Apply the same Clone Fix in every frame

Is there a way to apply the same Fix to every frame in a segment?

I have a piece of dust sticking into the frame and I'd like to cover it up using a Clone Fix. Because it's a static shot, I can literally apply the exact same fix (Local Clone, X-Offset 150pixels) in every frame and it would be great if I didn't have to do this manually in each and every frame.

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  • Hi guys,

    There are different ways to apply DVOs to multiple shots:

    • On the right side of the interface, click on the Mems button, it'll open a panel on the left side with new options

    • With the Mems button open, You'll see two buttons, Shot and Notes. Here, you can choose several ways to see the shots on your timeline; if you select Event, it'll show the cuts (events) on your timeline. Here, you can click on an event, and, on the top-right part of the interface, you can see everything that has been done to a shot, including grades and FX layers. The yellow square is the selected event and the blue square is the current timeline event.

    • If you select a shot that has a Tool applied, select the effect using your mouse on the top-right menu and click on Rec; this will recall the effect.

    • You can select multiple shots on the timeline using the mouse and then click on Rec to recall multiple shots

    Another method is to click on the Notes button, where you can save notes and select them to apply to multiple clicks using the same method.

    To save a note, click on the button with the down arrow on the right of the camera icon.

    • Ian Smith Thanks for the info. I saw this in a different thread already but could not believe that's actually the answer.

      Why is this so horribly convoluted and inside-out?

      Here's how this SHOULD work. I should be able to right-click an effects track on the right hand side of my screen, find a menu entry that says "Copy effects" and click that one. Then I should be able to highlight and select all the cuts I want to apply it to in the timeline, right-click the mouse and select "Paste effects."

      It's a straight-forward action I am trying to perform and you guys make it unnecessarily difficult, complicated and convoluted for no good reason. You shouldn't try to re-invent the wheel. Thousands of other software packages have established and refined this kind of procedure over the years. As I mentioned elsewhere, the usability of Phoenix is nightmare, and for absolutely no good reason.

      That aside, whoever thought REC should be a valid abbreviation for RECALL should really pick up a book about software UX/UI design to learn some of the basics. REC is universally recognized as RECORD, which is diametrically opposite to what your recall function does. And whoever came up with the term "Recall" to begin with? The universally established term for this kind of action is APPLY, so why did you feel the need to brew your own nomenclature?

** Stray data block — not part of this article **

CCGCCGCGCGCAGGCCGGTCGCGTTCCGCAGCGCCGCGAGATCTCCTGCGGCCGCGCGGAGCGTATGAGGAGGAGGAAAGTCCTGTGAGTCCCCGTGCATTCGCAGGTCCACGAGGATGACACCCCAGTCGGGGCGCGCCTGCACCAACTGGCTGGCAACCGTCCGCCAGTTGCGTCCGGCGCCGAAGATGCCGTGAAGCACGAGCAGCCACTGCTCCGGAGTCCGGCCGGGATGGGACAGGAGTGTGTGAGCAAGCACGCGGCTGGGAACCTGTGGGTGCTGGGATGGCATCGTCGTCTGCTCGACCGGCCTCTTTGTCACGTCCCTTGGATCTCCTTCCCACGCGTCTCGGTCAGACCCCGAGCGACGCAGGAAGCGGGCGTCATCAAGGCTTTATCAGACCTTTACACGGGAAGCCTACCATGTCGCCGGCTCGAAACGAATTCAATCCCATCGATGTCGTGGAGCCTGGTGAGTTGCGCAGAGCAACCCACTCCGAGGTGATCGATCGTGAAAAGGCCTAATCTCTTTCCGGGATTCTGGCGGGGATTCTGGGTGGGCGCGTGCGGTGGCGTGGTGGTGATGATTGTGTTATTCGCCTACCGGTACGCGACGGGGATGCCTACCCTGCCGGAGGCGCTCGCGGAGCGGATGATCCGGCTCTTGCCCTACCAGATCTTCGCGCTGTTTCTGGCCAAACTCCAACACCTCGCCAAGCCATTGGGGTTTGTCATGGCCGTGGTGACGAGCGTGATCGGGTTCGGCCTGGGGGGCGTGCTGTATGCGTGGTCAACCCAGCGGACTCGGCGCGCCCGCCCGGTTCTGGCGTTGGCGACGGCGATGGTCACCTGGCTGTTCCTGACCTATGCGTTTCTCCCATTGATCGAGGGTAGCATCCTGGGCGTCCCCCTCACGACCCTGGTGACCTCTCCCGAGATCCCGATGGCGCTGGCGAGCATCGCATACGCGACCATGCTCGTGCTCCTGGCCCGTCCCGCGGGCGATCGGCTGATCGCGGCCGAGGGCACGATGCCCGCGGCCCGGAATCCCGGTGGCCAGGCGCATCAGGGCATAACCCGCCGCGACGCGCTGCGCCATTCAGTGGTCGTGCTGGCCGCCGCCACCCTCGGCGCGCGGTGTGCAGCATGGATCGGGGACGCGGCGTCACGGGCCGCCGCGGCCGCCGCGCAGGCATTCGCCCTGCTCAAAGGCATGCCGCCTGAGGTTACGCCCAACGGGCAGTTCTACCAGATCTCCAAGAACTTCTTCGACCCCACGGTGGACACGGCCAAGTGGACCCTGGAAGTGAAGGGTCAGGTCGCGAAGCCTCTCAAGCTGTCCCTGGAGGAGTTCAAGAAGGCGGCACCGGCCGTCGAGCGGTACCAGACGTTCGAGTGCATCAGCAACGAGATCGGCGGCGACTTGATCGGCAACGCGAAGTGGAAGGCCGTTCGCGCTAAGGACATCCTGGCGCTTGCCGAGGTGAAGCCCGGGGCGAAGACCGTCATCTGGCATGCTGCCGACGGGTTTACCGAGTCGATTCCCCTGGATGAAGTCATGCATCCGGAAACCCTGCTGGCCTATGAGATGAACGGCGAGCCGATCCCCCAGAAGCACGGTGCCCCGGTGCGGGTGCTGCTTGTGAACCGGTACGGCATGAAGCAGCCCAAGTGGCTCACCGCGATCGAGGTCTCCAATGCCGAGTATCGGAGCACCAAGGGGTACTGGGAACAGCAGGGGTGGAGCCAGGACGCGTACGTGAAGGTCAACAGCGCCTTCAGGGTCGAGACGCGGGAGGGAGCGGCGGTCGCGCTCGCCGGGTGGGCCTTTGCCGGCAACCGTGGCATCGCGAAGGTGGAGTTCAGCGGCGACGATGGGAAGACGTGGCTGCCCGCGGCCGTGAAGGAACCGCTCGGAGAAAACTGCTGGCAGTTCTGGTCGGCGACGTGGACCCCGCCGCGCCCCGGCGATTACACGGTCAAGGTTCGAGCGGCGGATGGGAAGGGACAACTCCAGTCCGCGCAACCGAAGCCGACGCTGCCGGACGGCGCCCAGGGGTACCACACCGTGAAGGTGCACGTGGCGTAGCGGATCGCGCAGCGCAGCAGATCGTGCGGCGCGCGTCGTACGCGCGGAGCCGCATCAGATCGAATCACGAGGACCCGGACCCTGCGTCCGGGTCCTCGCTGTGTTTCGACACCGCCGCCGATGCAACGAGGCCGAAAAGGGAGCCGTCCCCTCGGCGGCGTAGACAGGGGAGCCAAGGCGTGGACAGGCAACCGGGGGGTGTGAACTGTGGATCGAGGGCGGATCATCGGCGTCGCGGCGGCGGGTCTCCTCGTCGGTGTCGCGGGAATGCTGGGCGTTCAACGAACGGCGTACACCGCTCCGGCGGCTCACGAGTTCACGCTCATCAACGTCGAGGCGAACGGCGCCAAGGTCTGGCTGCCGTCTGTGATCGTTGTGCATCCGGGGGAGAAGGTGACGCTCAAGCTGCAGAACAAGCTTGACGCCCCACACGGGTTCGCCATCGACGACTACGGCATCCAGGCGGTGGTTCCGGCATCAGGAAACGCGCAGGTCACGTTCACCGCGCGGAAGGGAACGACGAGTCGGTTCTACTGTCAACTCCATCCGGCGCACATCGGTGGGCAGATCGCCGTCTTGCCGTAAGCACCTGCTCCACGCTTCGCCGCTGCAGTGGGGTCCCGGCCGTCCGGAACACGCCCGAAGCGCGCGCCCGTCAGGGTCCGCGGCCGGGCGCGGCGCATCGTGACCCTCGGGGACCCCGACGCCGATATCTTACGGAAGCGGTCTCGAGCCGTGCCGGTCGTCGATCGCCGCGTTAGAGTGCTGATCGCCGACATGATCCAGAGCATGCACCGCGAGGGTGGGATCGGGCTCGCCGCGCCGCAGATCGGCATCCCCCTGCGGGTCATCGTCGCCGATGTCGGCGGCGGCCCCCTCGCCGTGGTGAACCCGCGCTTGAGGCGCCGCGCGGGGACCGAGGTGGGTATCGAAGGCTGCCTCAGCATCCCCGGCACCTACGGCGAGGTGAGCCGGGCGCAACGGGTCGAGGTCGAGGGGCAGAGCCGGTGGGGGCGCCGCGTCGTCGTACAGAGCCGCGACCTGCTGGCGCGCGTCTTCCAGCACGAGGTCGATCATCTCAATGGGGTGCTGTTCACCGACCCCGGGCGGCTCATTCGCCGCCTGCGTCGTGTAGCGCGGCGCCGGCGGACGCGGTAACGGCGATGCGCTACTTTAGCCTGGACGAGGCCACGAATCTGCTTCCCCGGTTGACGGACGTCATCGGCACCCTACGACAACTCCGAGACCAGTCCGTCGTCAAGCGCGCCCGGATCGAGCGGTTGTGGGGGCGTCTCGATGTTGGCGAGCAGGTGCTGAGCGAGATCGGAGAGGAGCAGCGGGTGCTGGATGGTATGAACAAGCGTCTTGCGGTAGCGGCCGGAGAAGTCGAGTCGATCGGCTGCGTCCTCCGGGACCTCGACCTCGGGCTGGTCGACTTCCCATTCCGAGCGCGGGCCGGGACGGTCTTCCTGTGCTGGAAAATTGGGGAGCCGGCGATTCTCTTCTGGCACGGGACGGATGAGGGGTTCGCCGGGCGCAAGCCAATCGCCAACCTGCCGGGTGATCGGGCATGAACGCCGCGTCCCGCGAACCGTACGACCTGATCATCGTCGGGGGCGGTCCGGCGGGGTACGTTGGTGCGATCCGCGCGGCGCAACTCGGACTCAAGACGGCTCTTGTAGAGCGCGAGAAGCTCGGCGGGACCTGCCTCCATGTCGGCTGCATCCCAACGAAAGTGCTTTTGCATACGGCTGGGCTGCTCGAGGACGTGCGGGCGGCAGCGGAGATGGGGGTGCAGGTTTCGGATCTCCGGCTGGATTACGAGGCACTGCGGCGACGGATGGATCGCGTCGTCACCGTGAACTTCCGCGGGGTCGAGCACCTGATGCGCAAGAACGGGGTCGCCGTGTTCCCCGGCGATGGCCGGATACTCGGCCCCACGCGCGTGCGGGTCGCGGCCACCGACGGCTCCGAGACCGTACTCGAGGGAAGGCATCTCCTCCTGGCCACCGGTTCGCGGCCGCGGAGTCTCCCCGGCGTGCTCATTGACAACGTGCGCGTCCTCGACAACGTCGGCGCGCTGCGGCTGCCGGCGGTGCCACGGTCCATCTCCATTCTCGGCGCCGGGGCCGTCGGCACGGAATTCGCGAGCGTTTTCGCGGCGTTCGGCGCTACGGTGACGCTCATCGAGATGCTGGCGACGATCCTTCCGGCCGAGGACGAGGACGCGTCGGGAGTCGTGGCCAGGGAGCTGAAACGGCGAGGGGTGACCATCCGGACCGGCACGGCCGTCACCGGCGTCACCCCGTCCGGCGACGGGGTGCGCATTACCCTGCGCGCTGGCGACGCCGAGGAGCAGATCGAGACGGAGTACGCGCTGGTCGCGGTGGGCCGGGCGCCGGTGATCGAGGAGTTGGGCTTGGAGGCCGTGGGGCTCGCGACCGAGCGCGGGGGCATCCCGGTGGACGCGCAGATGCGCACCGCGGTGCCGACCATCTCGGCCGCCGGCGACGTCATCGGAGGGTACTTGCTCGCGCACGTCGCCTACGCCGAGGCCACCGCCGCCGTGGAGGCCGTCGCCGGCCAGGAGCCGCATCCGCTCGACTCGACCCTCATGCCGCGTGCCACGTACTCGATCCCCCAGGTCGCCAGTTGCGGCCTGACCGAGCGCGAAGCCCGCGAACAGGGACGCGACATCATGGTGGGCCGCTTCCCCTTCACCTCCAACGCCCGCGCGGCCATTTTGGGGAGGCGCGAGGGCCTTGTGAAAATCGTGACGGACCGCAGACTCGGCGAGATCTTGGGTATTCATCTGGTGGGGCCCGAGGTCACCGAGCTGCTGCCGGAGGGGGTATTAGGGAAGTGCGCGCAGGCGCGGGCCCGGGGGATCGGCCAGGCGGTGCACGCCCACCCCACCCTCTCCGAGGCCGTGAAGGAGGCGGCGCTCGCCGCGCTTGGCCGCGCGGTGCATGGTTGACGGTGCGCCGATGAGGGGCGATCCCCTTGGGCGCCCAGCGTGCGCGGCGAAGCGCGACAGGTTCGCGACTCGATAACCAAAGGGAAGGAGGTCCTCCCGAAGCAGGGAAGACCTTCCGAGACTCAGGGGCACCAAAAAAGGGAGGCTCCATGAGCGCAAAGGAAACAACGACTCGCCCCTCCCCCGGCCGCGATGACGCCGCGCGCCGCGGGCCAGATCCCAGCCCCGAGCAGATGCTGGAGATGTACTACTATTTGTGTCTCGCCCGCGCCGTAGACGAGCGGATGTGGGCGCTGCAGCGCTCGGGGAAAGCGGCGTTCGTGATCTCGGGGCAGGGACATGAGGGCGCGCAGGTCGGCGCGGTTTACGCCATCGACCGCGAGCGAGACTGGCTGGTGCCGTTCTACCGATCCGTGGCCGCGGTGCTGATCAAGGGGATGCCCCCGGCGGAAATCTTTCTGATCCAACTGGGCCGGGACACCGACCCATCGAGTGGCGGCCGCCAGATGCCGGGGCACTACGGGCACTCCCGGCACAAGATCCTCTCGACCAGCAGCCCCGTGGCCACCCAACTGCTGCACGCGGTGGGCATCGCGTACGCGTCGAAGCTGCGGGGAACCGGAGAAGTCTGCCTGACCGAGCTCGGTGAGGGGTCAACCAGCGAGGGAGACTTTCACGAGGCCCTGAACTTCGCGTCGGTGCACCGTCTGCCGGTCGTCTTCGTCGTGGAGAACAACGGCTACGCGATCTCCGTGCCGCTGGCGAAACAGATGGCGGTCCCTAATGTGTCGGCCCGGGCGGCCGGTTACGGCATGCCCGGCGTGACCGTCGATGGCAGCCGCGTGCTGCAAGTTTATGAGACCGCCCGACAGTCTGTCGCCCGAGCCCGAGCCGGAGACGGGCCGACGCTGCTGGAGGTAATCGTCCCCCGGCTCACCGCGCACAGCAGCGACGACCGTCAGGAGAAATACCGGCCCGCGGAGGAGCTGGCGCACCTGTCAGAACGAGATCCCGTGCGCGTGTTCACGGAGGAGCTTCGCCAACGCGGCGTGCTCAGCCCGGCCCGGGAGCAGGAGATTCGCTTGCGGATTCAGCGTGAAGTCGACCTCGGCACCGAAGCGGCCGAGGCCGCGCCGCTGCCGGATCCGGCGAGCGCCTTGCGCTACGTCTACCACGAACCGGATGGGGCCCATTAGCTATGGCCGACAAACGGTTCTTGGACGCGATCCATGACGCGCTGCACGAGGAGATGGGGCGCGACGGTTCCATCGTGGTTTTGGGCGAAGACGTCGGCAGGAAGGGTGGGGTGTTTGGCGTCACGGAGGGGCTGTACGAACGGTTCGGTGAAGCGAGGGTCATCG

• Select Pan and Scan effect.

    Select Shapes then draw a mask around the dust.

    Then go back to the Pan and Scan tool to adjust the X - offset 150 pixels.

    It will hold on to every frame in a segment. 

    You might need to use REC to save these settings if it reappears in another segment


    Phoenix is an amazing tool with world-class support. It's the restoration community that needs to share ideas of how to use the tools in order for us to all grow as artists. 

    • Michael Coronado  Thanks for the tip, Michael, but it did not work Part of the problem might be that I'm already tracking a different shape in the same shot and Phoenix just can't seem to properly handle multiple shapes at the same time. I tried your process with "DVO Fix" instead of "Pan & Scan" because that's what I want to do—fix, not pan&scan—but it did absolutely nothing.

      I thought Shapes affect the Matte painting layer only, anyway, so I wasn't surprised. I've never seen it used for anything but Matte painting, but I'm no expert, so perhaps there is a feature hidden in there that's been undocumented or unnoticed by me.

      I totally agree that Phoenix is an amazing tool but unfortunately, it's a tool that is working in a reverse-engineered kind of way. It solves a technology problem and then tries to build some sort of a UI around it to allow people to use it. What it should really do is, ask "What are restorationists trying to achieve?" and then build a sensible goal-oriented UI around that process and only THEN go down to the technology level, because as amazing as it is, in terms of usability, Phoenix is truly not quite there, making everyday processes unnecessarily convoluted and obfuscated.

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